To identify grower Champagnes, look for RM (récoltant-manipulant, or grower-producer) on the label. Other producers to seek out include Paul Bara, Henri Billiot , Gaston Chiquet, Egly-Ouriet, René Geoffroy, Pierre Gimonnet & Fils, Larmandier-Bernier, J. Lassalle,  Pierre Peters and Vilmart & Cie.

Advertisements

Wine Importers to Rely On: Terry Theise (Germany, Austria, Grower Champagnes)

16 Jul

by Sharon Kapnick

Terry Theise has brought outstanding wines from an underappreciated wine-making country and a virtually unknown wine-making country to the U.S. And then he introduced us to a collection of artisanal grower Champagnes from the most esteemed wine region of all.

Not so very long ago, when Americans thought of German wine, they thought of the lackluster Blue Nun and Liebfraumilch. Theise almost singlehandedly changed this. Influential wine critic Robert M. Parker  Jr. wrote in 1991 that “in less than 4 years, Terry Theise has done more for the image of high-quality German wines than anyone in the previous eight decades…. By beating the back roads of less renowned viticultural regions, Theise has put together a portfolio of … individualistic wines of astonishing quality…. The result is a bevy of phenomenal wines and extraordinary wine bargains.”

Then, in 1994, Theise added Austrian wines—which most U.S. wine lovers knew nothing about—to his portfolio. Grüner Veltliner, the food-friendly white that accounts for more than a third of Austrian production, is Austria’s signature wine. It was a great discovery for food-and-wine lovers because, as Theise says, Grüner Veltliner complements “all the foods that are supposedly wine killers,” including “every manner of obstreperous veggie.” It thrilled sommeliers, who educated their clientele about its virtues. Austria is also reputed for its Rieslings and sweet dessert wines, and Theise offers them too (as well as its Sekts [sparkling wines], Weissburgunders, Gelber Muskatellers, Bläufrankisches, St. Laurents, Zweigelts and more).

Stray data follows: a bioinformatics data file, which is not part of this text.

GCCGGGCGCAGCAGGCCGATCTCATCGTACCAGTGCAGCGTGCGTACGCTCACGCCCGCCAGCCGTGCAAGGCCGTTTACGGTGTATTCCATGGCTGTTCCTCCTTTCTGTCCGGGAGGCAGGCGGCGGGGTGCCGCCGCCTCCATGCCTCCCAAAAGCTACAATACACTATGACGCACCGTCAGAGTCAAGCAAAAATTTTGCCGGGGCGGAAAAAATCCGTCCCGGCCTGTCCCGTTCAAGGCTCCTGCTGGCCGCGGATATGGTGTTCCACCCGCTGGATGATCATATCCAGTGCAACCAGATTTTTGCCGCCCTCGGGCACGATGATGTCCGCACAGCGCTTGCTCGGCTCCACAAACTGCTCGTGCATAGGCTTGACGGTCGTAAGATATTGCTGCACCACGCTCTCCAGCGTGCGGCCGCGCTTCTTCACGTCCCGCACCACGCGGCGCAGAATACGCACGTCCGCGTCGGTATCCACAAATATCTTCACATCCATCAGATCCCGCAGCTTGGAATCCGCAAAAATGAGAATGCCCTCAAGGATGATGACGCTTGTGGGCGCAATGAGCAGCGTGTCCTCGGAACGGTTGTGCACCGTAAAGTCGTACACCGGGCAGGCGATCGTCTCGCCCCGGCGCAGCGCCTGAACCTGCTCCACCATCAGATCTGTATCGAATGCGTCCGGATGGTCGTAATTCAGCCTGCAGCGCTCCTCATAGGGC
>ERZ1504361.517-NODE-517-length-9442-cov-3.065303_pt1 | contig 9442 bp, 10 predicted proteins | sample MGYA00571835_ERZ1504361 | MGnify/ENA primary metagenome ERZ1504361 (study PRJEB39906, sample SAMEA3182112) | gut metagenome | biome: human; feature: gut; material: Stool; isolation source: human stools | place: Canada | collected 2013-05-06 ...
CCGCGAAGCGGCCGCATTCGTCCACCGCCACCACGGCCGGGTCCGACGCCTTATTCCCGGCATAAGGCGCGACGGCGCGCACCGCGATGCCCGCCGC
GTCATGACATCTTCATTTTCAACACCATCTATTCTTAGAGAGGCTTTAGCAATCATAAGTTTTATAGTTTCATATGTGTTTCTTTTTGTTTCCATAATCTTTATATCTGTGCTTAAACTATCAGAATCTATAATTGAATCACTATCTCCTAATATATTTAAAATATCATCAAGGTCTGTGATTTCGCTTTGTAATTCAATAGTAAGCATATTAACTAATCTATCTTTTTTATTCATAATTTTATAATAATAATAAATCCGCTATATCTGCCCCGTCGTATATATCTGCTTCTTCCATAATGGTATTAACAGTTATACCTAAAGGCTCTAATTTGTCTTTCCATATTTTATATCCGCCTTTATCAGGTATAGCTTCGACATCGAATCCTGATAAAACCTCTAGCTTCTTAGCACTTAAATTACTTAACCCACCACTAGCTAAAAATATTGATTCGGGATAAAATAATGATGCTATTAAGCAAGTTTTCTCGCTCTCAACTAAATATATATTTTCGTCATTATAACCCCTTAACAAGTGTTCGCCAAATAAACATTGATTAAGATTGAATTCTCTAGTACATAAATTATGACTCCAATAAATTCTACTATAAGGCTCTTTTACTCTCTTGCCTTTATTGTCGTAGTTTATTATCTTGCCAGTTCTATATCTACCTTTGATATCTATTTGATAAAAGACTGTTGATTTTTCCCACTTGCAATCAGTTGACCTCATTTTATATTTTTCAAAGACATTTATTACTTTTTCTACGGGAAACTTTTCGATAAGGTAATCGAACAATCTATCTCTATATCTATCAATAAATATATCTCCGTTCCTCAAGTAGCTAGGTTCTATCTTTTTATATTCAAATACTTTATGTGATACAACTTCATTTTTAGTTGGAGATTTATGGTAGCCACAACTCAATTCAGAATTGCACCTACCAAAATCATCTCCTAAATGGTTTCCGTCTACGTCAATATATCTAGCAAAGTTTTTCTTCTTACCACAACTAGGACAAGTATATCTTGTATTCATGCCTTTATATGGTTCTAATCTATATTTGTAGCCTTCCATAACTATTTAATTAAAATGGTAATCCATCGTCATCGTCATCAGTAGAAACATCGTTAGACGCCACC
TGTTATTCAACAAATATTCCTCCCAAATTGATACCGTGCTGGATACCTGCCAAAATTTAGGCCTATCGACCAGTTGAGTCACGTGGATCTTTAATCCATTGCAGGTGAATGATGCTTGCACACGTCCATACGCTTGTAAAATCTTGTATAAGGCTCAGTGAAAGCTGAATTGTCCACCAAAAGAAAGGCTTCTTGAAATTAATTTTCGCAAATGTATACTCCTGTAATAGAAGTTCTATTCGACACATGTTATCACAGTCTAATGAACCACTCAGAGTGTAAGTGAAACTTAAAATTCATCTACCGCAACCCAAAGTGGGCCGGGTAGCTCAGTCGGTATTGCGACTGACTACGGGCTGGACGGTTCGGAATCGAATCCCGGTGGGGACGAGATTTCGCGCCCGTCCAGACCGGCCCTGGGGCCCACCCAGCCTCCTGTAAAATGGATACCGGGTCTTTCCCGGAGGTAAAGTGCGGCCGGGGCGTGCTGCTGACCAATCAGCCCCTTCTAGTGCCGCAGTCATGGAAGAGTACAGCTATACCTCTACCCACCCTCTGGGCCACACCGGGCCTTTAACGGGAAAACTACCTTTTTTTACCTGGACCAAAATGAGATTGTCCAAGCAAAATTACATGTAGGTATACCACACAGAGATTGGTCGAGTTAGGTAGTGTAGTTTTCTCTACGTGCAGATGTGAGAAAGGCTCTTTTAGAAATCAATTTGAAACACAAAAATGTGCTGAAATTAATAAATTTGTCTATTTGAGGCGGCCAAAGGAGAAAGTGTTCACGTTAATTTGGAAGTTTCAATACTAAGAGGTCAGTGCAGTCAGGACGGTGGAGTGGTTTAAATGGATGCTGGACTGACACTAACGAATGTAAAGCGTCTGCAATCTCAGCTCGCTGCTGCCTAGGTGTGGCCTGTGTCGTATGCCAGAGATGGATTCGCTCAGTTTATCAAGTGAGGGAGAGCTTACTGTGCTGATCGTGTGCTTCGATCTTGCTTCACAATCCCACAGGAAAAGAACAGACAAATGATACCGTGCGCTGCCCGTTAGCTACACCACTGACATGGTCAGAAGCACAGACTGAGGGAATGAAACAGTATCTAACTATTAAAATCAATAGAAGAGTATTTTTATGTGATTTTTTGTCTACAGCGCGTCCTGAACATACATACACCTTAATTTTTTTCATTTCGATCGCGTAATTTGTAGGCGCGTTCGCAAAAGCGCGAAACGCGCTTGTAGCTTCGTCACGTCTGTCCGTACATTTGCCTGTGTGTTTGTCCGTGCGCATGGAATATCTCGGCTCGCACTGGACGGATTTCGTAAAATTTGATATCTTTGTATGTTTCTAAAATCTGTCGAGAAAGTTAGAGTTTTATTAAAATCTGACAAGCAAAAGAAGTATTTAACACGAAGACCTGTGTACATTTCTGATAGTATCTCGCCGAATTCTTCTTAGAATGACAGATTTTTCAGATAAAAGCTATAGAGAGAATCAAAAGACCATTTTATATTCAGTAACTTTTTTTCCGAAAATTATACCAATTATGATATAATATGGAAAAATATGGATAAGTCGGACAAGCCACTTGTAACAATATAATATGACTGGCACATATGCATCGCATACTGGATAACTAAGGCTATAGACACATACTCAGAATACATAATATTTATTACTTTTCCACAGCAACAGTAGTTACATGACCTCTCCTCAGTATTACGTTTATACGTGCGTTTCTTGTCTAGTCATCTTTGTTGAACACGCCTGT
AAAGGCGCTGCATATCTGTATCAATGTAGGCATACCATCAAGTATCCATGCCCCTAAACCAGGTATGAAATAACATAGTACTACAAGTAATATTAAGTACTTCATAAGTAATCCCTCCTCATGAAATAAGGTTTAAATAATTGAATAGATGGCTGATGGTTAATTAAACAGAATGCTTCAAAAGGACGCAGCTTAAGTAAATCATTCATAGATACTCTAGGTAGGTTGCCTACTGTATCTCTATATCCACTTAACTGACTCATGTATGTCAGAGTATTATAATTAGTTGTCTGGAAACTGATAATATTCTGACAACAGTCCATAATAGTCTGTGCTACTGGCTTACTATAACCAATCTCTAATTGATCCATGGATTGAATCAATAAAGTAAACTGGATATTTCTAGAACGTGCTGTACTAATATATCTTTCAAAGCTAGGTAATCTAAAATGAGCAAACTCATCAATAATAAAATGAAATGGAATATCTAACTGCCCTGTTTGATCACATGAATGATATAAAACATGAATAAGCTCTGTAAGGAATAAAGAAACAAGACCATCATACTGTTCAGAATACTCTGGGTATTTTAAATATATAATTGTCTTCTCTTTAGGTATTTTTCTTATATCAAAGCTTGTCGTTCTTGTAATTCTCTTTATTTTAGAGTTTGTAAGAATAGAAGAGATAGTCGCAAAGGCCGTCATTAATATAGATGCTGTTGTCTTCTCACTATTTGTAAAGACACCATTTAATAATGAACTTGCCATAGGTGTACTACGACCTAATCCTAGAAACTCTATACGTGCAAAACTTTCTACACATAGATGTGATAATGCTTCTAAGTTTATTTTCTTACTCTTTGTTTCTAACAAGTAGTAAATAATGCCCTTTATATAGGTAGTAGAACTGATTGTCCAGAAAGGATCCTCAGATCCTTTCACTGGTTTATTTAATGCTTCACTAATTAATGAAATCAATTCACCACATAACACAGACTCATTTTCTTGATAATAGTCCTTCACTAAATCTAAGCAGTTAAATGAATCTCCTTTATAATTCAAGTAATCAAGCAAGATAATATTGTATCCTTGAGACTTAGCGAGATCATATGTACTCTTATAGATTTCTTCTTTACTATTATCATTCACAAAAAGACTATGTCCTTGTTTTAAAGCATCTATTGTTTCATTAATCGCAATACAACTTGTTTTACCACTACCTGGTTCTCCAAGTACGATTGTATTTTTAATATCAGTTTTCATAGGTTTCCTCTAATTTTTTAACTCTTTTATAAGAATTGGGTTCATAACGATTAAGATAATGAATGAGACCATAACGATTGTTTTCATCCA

In 1997 Theise’s next venture uncharacteristically took him to the best-known wine region in the world. He was intrigued by a new trend in Champagne: Small growers were bottling their own wines rather than selling their grapes to the big houses. Instead of Champagne that tastes the same each year—a style the large houses strive to achieve—these grower Champagnes aim to be unique every year. “Champagne, like any other wine,” Theise said, “is fascinating to the extent it’s distinctive.” Grower Champagnes bubble up with individuality. They’re brimming with the local character that the large Champagne houses blend away.

Along the way, Theise has received much recognition from the wine press and others. In 2001 he was Wine & Spirits magazine’s Man of the Year; in 2005 Food & Wine magazine named him Importer of the Year. In 2008 he won the James Beard Foundation Award for Outstanding Wine and Spirits Professional.

Theise’s portfolio is overwhelmingly white. “I love red wines,” he says, “but I have mined a seam of whites from a narrow latitudinal band of northern Europe”—for which many white wine lovers are very grateful.

Theise has partnered with top importer Michael Skurnik Wines. For more on Theise and his wines, visit www.skurnikwines.com. And look for his name on the bottle labels.